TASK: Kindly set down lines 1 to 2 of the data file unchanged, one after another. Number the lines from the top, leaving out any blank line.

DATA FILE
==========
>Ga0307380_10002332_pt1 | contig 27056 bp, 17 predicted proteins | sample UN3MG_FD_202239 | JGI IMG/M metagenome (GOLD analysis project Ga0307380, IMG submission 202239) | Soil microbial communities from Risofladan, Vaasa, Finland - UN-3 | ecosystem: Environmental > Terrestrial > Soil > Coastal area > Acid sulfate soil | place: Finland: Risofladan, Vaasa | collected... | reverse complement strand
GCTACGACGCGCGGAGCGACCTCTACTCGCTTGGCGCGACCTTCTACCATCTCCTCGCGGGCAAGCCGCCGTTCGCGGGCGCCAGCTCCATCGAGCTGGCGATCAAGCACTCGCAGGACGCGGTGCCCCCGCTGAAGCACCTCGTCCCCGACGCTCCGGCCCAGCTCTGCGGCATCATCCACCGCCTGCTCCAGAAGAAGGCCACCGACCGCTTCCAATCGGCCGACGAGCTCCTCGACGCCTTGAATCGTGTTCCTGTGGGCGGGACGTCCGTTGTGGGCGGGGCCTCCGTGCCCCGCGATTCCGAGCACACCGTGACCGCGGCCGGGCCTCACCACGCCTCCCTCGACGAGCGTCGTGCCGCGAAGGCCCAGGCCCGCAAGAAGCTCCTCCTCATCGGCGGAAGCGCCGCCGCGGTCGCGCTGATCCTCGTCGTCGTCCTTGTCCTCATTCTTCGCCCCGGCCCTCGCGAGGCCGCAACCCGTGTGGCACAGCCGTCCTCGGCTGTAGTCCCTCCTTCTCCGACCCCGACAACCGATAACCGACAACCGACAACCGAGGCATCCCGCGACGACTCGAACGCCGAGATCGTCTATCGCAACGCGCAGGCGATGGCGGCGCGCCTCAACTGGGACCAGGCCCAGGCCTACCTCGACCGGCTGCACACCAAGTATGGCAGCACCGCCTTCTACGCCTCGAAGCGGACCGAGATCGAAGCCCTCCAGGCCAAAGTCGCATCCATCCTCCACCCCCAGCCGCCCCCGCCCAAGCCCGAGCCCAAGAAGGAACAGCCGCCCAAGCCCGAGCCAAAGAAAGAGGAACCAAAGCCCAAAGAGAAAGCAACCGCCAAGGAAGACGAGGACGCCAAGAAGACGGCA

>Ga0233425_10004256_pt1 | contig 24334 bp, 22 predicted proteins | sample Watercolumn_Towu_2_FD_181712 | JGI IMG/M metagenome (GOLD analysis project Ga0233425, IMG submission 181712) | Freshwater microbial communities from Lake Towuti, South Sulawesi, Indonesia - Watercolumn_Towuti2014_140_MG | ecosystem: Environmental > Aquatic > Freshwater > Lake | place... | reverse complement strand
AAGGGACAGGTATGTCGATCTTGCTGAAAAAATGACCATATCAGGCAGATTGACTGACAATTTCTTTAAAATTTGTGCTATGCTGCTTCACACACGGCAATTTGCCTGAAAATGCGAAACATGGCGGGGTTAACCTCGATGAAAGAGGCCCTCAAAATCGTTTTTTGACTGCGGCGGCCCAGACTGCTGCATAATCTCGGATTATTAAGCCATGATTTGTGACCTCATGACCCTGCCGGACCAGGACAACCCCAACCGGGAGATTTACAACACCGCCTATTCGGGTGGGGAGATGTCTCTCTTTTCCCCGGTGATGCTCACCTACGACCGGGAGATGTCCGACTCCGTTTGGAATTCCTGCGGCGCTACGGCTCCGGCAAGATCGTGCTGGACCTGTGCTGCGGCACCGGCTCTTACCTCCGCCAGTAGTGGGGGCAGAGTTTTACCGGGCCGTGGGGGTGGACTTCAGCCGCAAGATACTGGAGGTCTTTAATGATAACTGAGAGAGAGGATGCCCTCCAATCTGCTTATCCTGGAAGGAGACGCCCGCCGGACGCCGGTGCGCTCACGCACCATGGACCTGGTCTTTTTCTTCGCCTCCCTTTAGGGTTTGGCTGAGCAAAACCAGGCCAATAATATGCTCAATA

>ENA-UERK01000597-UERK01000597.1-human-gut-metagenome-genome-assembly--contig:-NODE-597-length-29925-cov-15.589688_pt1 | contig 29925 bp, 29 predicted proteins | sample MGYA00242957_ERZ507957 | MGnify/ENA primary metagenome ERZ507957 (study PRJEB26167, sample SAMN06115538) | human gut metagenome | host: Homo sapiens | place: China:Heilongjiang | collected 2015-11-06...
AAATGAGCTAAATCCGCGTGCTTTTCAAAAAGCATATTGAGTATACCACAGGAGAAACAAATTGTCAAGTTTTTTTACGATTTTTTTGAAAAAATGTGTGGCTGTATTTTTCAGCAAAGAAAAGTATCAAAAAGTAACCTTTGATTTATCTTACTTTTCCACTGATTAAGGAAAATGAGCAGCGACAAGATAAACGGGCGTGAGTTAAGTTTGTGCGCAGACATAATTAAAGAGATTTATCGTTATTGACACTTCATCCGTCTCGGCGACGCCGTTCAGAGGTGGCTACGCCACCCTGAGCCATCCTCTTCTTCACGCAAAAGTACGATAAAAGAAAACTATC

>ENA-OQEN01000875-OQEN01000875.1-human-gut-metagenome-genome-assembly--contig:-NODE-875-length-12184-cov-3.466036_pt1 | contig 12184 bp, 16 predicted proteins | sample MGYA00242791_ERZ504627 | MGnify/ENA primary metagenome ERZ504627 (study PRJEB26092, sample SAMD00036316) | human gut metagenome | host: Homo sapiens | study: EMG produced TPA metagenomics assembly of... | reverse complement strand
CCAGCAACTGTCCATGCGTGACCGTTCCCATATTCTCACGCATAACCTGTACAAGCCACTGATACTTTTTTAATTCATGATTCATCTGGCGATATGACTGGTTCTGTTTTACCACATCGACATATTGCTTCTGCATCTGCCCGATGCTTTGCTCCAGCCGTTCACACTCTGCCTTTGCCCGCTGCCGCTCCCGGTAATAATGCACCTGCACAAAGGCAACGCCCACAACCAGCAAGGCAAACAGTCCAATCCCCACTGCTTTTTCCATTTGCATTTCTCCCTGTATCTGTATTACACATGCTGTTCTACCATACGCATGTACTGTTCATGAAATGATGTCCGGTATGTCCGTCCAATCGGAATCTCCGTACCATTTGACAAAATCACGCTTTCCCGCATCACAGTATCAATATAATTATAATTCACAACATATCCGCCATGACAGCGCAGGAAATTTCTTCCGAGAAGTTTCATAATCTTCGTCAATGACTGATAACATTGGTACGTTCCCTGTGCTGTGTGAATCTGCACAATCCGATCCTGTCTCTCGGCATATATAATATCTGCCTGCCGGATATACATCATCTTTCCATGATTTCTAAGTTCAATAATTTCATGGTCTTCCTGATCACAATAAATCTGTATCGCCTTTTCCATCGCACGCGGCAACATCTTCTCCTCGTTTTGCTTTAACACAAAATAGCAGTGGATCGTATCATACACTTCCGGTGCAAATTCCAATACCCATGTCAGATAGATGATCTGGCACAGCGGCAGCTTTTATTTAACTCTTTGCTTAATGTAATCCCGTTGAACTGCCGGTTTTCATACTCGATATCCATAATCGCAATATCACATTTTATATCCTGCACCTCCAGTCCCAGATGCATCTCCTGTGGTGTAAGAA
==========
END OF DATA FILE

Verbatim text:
>Ga0307380_10002332_pt1 | contig 27056 bp, 17 predicted proteins | sample UN3MG_FD_202239 | JGI IMG/M metagenome (GOLD analysis project Ga0307380, IMG submission 202239) | Soil microbial communities from Risofladan, Vaasa, Finland - UN-3 | ecosystem: Environmental > Terrestrial > Soil > Coastal area > Acid sulfate soil | place: Finland: Risofladan, Vaasa | collected... | reverse complement strand
GCTACGACGCGCGGAGCGACCTCTACTCGCTTGGCGCGACCTTCTACCATCTCCTCGCGGGCAAGCCGCCGTTCGCGGGCGCCAGCTCCATCGAGCTGGCGATCAAGCACTCGCAGGACGCGGTGCCCCCGCTGAAGCACCTCGTCCCCGACGCTCCGGCCCAGCTCTGCGGCATCATCCACCGCCTGCTCCAGAAGAAGGCCACCGACCGCTTCCAATCGGCCGACGAGCTCCTCGACGCCTTGAATCGTGTTCCTGTGGGCGGGACGTCCGTTGTGGGCGGGGCCTCCGTGCCCCGCGATTCCGAGCACACCGTGACCGCGGCCGGGCCTCACCACGCCTCCCTCGACGAGCGTCGTGCCGCGAAGGCCCAGGCCCGCAAGAAGCTCCTCCTCATCGGCGGAAGCGCCGCCGCGGTCGCGCTGATCCTCGTCGTCGTCCTTGTCCTCATTCTTCGCCCCGGCCCTCGCGAGGCCGCAACCCGTGTGGCACAGCCGTCCTCGGCTGTAGTCCCTCCTTCTCCGACCCCGACAACCGATAACCGACAACCGACAACCGAGGCATCCCGCGACGACTCGAACGCCGAGATCGTCTATCGCAACGCGCAGGCGATGGCGGCGCGCCTCAACTGGGACCAGGCCCAGGCCTACCTCGACCGGCTGCACACCAAGTATGGCAGCACCGCCTTCTACGCCTCGAAGCGGACCGAGATCGAAGCCCTCCAGGCCAAAGTCGCATCCATCCTCCACCCCCAGCCGCCCCCGCCCAAGCCCGAGCCCAAGAAGGAACAGCCGCCCAAGCCCGAGCCAAAGAAAGAGGAACCAAAGCCCAAAGAGAAAGCAACCGCCAAGGAAGACGAGGACGCCAAGAAGACGGCA